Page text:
The Senate Judiciary Committee kicked off the fourth day of hearings to discuss the confirmation of Judge Amy Coney Barrett to the Supreme Court on Thursday, and Democrats proved they would continue with their narrative that the process was a "sham."
Sens. Klobuchar, Feinstein, and Blumenthal all made certain to make their objections well known, saying there was no precedent in American history for going forward with the nomination, adding that "millions of people are already voting," and that their choice for president come November should choose the next justice.
The argument has been made throughout the confirmation process that the American people, in fact, made their choice for president back in 2016. Democrats, of course, then point back to the failed Obama nomination of Merrick Garland during the final year of his presidency, a time in which Republicans controlled the Senate.
The arguments about hypocrisy and legitimacy have gone on and on but during the vice presidential debate last week, Sen. Kamala Harris dug back in history to make what she thought was a red hot point about an honorable president, Abraham Lincoln, yielding his duty to nominate a justice during an election year.
Harris's Democratic colleagues lapped this story up like a warm glass of milk and have been dutifully retelling it in recent days in order to fortify their own position that Barrett's nomination is a "sham."
On Thursday, after days of contentious hearings, politically charged rounds of questions, and multiple failed attempts by Democrats to trap Barrett in a "gotcha" moment, Sen. Ted Cruz dismantled their precious story about President Lincoln and crushed the notion that Barrett's nomination was unprecedented during a presidential election. He forecasted that the attacks of illegitimacy would continue, noting the many charts positioned by Democrats in the hearing room.
"I think it is important for the record to reflect that moving forward on this nomination is consistent with two centuries of precedent and tradition in the Senate," Cruz said. "Numerous Democratic members of this committee have given speeches. I see they have charts prepared to give more speeches, all attacking the legitimacy of these proceedings and as John Adams observed, facts are stubborn things."
First, Cruz pointed out the basic, numeric record of the number of times a Supreme Court vacancy came up during an election year: 29.
"The precedent is unequivocal and uniform: when a vacancy occurs in a presidential election year, the president makes a nomination, that includes Democrats, it includes Republicans," Cruz said. "Of those 29, 19 of those occurred when the president and the Senate were of the same party. Of those 19, the Senate confirmed 17 of them." But when the office of the president and the Senate were controlled by different parties, he noted, the odds were much worse.
"How about when the Senate and the president are of different parties?" he asked. "That’s happened 10 times. In that circumstance, the Senate has confirmed the nominee only twice."
Cruz said he understood why his Democratic colleagues were frustrated at the failed nomination of Merrick Garland in 2016, but the party division at that time made the failure historically precedented. But another example that was just brought up by Sen. Klobuchar, parroting Sen. Harris, also needed to be corrected.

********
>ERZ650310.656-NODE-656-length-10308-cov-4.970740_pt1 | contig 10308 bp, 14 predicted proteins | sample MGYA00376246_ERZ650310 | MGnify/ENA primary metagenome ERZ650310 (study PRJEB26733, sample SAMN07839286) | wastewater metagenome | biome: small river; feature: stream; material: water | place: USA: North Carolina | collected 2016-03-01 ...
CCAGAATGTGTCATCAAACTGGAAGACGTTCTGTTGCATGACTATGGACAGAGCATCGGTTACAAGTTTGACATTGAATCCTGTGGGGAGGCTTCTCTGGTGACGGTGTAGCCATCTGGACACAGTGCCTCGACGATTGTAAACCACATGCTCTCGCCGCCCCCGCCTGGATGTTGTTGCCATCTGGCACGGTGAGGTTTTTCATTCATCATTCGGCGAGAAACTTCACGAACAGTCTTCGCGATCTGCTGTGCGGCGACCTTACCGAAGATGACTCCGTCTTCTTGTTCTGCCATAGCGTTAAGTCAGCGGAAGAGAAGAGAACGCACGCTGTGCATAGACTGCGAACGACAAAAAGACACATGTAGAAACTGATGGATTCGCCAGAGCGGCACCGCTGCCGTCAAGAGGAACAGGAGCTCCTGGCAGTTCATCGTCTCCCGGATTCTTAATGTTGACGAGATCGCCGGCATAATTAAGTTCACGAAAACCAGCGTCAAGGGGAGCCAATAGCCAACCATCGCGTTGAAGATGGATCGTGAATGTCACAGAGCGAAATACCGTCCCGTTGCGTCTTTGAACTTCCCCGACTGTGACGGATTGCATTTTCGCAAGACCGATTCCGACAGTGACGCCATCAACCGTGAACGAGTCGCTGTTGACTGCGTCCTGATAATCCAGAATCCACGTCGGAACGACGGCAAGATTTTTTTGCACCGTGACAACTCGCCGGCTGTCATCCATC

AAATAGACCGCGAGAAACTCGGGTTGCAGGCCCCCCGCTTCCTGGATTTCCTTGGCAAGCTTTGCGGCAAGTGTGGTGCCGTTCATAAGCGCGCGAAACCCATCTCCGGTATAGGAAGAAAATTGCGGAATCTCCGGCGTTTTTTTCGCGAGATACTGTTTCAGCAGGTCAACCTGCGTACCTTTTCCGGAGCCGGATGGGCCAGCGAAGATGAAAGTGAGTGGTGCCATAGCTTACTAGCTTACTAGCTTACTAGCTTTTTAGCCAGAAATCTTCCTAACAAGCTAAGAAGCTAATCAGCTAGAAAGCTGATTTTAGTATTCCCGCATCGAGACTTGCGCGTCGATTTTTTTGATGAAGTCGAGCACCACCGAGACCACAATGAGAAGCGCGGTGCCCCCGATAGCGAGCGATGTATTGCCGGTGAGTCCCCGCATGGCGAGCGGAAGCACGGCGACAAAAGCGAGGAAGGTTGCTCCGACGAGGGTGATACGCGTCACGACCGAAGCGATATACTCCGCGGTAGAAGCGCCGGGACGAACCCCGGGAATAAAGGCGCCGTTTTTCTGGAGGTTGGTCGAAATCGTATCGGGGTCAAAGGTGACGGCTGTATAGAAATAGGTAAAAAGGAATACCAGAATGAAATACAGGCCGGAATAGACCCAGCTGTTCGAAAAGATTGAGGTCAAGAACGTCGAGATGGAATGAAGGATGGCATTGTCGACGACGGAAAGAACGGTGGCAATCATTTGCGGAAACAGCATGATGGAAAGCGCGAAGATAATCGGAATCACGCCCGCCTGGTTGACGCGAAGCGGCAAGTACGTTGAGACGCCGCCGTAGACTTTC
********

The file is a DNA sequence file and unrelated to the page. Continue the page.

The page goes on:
"One example that has been pointed to, Senator Klobuchar just pointed to it, Senator Harris at the vice presidential debate pointed to it, was Abraham Lincoln," Cruz said. "We are told that Honest Abe, the founder of the Republican Party, showed the example for why we should not be proceeding on this."
"I think it’s worth noting that that example misses a lot of the story," Cruz said. "So, Abraham Lincoln in 1864, 27 days before the election, Chief justice Roger Taney passed away...so suddenly there was a vacancy, 27 days before the election. Senator Klobuchar and Senator Harris both pointed out the fact that Abraham Lincoln did not make a nomination in those 27 days."
Watch Sen. @tedcruz shred the Democrats' revisionist history that President Abraham Lincoln voluntarily waited until after the 1864 presidential election to fill a Supreme Court vacancy. pic.twitter.com/8cEWQD1ePc— Townhall.com (@townhallcom) October 15, 2020
But, as Cruz pointed out, things in 1864 were markedly different than in 2020 in terms of the Senate's ability to work on a moment's notice.
"What both of them omitted was the Senate wasn’t here," Cruz said. "The Senate had left. They had gone home. This was not the age of jet travel. This was not the age of commuting every weekend, jumping on a United flight. They were gone and the Senate would not return until December."
Cruz went on to tell the story of how when the Senate was able to reconvene in December of that year, a nomination – of one of Lincoln's harshest intraparty critics, Salmon Chase – was made. Chase was confirmed the next day.
"To suggest that that is somehow a precedent and that requires us not to fill this vacancy now is, well, I actually can’t put it better than the Washington Post who fact-checked Senator Harris on this claim...The Washington Post conclusion was that senator Harris’s argument, quote, 'wasn’t exactly true.'"
"I recognize that our Democratic friends wish a different president had been elected in 2016," Cruz said. "I’m sympathetic to those arguments. I recognize that our Democratic friends wish there was a Democratic majority in the Senate. But the voters decided otherwise and so this committee moving forward is consistent with over 200 years of history and precedent."